Interfaith Film Festival Airs First of Three Films

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Torch Photo/Cecelia Germain

Priyanka Gera, Staff Writer

Don’t worry if you haven’t heard of the Interfaith Council before. They are a relatively new group on campus that was officially established last semester by Sister Nora from Campus Ministry, and three current St. John’s upperclassmen: seniors Ashley Kuehn, Syed Rizwi and junior Blondine Derosiers. This small, but engaging council works to promote St. John’s Catholic mission: “To have all diverse faiths and cultures integrate and interact in a respectful and educative environment,” Dr. Matthew Sutton, Theology professor, said.

Sister Nora, Kuehn, Rizwi and Derosiers traveled to Chicago this past spring to attend the Interfaith Youth Core Conference. This organization is a non-profit that works to “bridge differences” amongst people of different faiths and uncover common values. The St. John’s chapter of the council brought back the collaborative and inspiring ideas and values to Queens to start working towards a better tomorrow right from home.

The council meets once a week and features films, each outlining a different faith and dealing with that semester’s message. After each film, a discussion is held where you are free to voice your opinion about not only the movie, but also the intense scenes that may or may not have done justice in accurate representation of the peoples portrayed. The thought provoking questions are directed toward the meaningful themes woven through the movie to promote reflection upon how our values may coincide or differ from what we have witnessed. It is merely a safe environment to understand and learn from other people and cultures.

Sutton and Dr. Colleen Greaney, Director of the Department of Environmental Health and Safety, are both active members of the Interfaith Council and were present at the festival’s screening of “The Kite Runner,” directed by Marc Forster. They led right into discussion after the film. It wasn’t a typical “what was your favorite part and why?” discussion but instead, without realizing we went so much deeper than that. We deliberated on the meaning of confusing scenes and drew from all parts of the film to explain and support our claims. Since it was such an emotional film, we felt it was necessary to bring to light moments where we could relate to the characters and cheer for them as we lived their journey with them.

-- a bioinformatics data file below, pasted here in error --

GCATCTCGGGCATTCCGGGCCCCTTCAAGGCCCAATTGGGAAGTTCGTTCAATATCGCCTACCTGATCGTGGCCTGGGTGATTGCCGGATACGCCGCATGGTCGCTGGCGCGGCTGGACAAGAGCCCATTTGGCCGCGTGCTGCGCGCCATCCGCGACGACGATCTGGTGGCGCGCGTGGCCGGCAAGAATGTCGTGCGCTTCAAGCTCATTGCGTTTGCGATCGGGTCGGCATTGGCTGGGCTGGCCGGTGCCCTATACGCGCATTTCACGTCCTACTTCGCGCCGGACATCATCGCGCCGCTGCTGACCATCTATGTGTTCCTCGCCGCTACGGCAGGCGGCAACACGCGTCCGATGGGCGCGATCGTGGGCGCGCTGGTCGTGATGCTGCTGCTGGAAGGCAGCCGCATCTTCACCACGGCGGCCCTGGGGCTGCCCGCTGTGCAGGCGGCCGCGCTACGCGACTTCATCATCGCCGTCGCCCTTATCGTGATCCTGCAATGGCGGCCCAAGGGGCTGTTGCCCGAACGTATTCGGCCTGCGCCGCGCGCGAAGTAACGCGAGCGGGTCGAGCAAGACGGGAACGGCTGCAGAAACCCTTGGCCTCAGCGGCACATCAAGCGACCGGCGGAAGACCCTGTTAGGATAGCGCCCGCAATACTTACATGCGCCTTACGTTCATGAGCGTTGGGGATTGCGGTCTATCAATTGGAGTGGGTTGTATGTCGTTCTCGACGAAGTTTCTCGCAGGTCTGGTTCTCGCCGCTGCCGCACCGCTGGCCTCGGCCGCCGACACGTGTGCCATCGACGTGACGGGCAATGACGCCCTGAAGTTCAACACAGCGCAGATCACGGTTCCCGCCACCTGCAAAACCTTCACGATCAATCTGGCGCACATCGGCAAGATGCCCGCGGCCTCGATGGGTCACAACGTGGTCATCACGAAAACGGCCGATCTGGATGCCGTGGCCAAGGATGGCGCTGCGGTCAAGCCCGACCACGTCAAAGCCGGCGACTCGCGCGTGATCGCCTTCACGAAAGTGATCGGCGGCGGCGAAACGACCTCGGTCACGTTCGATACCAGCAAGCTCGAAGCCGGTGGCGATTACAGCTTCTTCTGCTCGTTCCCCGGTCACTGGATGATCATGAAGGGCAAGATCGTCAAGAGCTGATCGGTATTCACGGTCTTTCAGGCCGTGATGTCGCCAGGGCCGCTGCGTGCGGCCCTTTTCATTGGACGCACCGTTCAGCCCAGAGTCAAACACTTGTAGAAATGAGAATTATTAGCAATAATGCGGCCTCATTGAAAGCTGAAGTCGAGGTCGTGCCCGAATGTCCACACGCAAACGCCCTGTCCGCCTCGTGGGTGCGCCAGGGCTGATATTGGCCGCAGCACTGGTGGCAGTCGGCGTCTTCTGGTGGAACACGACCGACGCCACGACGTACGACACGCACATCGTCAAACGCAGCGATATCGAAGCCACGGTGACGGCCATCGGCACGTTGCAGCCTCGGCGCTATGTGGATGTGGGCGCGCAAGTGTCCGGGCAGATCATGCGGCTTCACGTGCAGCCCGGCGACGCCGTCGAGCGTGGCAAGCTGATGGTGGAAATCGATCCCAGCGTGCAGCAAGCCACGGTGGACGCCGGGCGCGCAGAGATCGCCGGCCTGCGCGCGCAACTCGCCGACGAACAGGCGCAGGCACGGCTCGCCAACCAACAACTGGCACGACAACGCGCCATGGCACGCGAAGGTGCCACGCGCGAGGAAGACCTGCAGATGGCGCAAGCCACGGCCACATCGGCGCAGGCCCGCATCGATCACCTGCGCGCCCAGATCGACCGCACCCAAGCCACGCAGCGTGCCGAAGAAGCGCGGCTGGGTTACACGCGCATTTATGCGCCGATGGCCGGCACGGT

“The Kite Runner” is the first of three movies to be shown this semester, the others being “The Boy in the Striped Pajamas” (Tuesday, Nov. 13 at 7 p.m.) and “The War Room” (Tuesday, Dec. 4 at 7 p.m.). In addition to these films, there will be an Interfaith Dialogue Dinner next semester.

“The Council provides events that welcome kids from all faiths and religions to discuss our differences and how they make us rich,” Sister Nora said before the even started.

Not only should we accept ourselves and our values, but also those of others around us, and the Interfaith Council is the first of its kind to bring everyone together in a unique fashion such as a movie night to learn about another faith or idea, and about oneself.